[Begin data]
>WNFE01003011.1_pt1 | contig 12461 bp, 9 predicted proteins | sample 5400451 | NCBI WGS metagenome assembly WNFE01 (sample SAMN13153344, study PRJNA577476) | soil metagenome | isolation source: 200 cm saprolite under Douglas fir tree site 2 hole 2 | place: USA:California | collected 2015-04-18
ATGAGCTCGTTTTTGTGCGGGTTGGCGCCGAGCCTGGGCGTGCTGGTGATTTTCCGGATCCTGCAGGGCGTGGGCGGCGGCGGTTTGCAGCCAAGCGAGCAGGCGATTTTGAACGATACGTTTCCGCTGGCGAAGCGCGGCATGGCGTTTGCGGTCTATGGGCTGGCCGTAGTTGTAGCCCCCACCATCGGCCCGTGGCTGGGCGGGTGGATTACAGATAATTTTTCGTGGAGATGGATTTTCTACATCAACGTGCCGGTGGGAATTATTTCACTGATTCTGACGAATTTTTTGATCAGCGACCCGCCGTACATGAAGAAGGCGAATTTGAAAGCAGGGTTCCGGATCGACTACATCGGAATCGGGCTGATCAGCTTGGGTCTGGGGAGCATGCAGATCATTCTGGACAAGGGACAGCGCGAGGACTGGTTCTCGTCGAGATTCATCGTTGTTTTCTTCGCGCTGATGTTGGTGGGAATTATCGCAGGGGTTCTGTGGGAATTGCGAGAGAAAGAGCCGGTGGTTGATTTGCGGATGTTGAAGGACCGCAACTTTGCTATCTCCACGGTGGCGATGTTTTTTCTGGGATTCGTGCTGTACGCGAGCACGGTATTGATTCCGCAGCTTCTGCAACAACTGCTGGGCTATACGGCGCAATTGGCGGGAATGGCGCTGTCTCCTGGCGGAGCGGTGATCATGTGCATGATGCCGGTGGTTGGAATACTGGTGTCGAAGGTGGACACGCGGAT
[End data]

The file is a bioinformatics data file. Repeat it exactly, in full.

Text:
>WNFE01003011.1_pt1 | contig 12461 bp, 9 predicted proteins | sample 5400451 | NCBI WGS metagenome assembly WNFE01 (sample SAMN13153344, study PRJNA577476) | soil metagenome | isolation source: 200 cm saprolite under Douglas fir tree site 2 hole 2 | place: USA:California | collected 2015-04-18
ATGAGCTCGTTTTTGTGCGGGTTGGCGCCGAGCCTGGGCGTGCTGGTGATTTTCCGGATCCTGCAGGGCGTGGGCGGCGGCGGTTTGCAGCCAAGCGAGCAGGCGATTTTGAACGATACGTTTCCGCTGGCGAAGCGCGGCATGGCGTTTGCGGTCTATGGGCTGGCCGTAGTTGTAGCCCCCACCATCGGCCCGTGGCTGGGCGGGTGGATTACAGATAATTTTTCGTGGAGATGGATTTTCTACATCAACGTGCCGGTGGGAATTATTTCACTGATTCTGACGAATTTTTTGATCAGCGACCCGCCGTACATGAAGAAGGCGAATTTGAAAGCAGGGTTCCGGATCGACTACATCGGAATCGGGCTGATCAGCTTGGGTCTGGGGAGCATGCAGATCATTCTGGACAAGGGACAGCGCGAGGACTGGTTCTCGTCGAGATTCATCGTTGTTTTCTTCGCGCTGATGTTGGTGGGAATTATCGCAGGGGTTCTGTGGGAATTGCGAGAGAAAGAGCCGGTGGTTGATTTGCGGATGTTGAAGGACCGCAACTTTGCTATCTCCACGGTGGCGATGTTTTTTCTGGGATTCGTGCTGTACGCGAGCACGGTATTGATTCCGCAGCTTCTGCAACAACTGCTGGGCTATACGGCGCAATTGGCGGGAATGGCGCTGTCTCCTGGCGGAGCGGTGATCATGTGCATGATGCCGGTGGTTGGAATACTGGTGTCGAAGGTGGACACGCGGAT